Thomas Lancaster: We are very sympathetic to having more duties to balance the range of powers. A report from the Delegated Powers and Regulatory Reform Committee the last time the Bill was in Parliament was quite scathing on that point. Clauses 4 to 6 are a positive step in setting out strategic objectives and they come with a range of duties on Ministers to have multi-annual financial plans, set objectives for those and have regard to those objectives when setting the budget for those plans. That is a big step forward in this Bill on the duties-not-powers point.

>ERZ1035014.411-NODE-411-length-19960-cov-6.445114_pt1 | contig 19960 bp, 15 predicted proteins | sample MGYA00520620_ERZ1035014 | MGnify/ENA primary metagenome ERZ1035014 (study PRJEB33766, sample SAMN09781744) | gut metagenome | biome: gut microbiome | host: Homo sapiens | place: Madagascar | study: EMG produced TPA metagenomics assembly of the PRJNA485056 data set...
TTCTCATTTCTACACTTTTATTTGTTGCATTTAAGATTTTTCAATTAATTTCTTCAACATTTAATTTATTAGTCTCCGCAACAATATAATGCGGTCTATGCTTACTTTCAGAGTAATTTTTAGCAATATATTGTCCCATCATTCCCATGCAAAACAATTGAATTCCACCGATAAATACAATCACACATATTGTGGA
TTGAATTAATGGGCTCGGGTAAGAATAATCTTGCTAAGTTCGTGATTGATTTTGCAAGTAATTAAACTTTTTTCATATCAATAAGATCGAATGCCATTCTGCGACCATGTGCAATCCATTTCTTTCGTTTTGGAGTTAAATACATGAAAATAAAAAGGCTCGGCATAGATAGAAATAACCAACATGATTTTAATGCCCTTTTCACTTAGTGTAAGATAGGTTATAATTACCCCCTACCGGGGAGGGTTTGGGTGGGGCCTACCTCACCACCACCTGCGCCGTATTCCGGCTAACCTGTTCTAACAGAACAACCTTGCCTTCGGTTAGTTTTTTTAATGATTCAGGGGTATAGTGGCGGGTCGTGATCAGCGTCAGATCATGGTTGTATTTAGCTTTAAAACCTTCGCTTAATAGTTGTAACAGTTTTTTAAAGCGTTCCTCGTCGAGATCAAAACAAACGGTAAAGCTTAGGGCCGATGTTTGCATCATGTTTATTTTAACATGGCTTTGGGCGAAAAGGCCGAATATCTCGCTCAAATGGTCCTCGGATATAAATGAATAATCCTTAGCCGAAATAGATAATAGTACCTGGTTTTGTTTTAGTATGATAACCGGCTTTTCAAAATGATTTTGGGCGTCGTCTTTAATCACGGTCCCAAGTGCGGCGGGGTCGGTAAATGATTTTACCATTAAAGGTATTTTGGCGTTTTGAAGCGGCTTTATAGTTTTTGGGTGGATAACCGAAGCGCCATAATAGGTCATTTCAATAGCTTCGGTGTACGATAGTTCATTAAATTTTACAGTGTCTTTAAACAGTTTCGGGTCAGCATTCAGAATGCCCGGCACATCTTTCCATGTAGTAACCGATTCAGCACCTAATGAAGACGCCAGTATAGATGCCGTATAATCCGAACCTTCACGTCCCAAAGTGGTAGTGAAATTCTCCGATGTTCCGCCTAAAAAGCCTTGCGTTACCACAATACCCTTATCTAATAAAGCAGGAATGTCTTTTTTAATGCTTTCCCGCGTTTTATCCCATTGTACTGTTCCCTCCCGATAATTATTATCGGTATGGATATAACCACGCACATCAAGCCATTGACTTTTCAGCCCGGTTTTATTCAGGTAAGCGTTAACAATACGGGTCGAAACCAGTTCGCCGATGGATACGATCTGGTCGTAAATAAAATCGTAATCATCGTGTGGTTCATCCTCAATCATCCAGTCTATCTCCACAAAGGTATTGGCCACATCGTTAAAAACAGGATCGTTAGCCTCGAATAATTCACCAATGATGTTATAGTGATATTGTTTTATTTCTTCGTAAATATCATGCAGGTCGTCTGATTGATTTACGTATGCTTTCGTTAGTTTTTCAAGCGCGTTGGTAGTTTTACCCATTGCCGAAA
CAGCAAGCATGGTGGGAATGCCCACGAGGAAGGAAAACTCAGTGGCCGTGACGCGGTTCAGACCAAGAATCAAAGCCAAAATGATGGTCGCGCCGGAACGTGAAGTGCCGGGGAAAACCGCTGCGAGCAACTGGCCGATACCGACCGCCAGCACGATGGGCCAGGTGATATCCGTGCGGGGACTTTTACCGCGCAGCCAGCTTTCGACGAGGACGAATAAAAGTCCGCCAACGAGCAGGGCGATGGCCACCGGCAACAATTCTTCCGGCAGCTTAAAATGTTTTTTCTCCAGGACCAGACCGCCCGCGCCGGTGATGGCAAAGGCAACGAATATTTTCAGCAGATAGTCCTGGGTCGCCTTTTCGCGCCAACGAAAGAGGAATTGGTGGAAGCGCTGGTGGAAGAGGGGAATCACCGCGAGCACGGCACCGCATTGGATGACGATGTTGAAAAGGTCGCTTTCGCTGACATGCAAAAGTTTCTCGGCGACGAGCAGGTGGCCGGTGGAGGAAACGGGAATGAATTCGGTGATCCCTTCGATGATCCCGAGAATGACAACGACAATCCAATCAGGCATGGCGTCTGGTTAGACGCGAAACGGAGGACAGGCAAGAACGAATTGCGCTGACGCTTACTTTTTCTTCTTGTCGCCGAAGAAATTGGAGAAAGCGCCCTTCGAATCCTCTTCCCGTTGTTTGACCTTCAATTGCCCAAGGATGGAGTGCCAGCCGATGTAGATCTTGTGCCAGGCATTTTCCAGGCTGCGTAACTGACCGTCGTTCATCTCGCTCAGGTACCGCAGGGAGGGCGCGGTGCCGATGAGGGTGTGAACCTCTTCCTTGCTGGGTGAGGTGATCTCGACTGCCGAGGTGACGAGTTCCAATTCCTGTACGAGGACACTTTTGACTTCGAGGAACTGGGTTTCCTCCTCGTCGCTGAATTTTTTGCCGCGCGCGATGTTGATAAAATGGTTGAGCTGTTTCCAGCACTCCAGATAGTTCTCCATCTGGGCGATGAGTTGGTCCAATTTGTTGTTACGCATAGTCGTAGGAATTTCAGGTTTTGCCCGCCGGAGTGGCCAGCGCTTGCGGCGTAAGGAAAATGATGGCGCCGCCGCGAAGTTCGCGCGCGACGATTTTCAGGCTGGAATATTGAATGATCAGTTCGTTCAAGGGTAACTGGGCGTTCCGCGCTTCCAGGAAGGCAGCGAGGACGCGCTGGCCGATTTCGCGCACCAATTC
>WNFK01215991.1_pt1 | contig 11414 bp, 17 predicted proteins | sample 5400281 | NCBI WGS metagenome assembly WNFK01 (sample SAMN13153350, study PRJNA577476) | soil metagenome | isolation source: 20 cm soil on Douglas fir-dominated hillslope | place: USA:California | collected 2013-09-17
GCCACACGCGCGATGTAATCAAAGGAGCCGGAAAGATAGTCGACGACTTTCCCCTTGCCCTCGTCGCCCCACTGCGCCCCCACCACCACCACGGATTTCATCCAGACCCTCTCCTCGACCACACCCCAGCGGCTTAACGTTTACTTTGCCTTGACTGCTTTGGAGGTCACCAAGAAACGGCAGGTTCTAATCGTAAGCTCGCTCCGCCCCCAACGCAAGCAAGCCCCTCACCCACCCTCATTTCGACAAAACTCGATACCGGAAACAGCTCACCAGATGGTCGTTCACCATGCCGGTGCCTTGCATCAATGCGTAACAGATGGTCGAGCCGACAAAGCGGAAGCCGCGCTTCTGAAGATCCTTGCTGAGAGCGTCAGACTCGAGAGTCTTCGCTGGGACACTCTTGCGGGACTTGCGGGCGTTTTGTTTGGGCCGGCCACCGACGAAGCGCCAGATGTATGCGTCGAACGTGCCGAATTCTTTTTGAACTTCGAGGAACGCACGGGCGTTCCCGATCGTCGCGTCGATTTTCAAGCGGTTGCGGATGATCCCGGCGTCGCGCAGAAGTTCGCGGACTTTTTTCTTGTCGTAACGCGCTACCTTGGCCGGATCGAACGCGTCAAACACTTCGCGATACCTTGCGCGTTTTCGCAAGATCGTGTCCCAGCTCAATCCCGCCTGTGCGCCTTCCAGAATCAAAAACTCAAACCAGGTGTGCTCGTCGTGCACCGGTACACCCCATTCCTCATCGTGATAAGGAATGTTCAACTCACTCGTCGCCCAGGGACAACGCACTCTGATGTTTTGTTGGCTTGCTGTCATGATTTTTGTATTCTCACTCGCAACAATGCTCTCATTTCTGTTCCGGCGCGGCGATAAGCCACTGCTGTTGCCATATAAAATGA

We would like to see a duty in the Bill to have an environment and land management scheme. At the moment, it is a legal requirement under CAP-funded rural development programmes to have an agri-environment scheme—you cannot not have one anywhere across the UK. We want to see that duty replicated in the Bill.

It would be interesting to look at other areas in the Bill as well. There are lots of powers in the Bill around fair dealing provisions and supply chain transparency, but there are no duties on Ministers to use those to improve supply chain transparency. That is another area where you could include a duty to clarify how those powers were going to be used and that they were going to be used.

David Bowles: Clause 1(1) says:

“The Secretary of State may give”—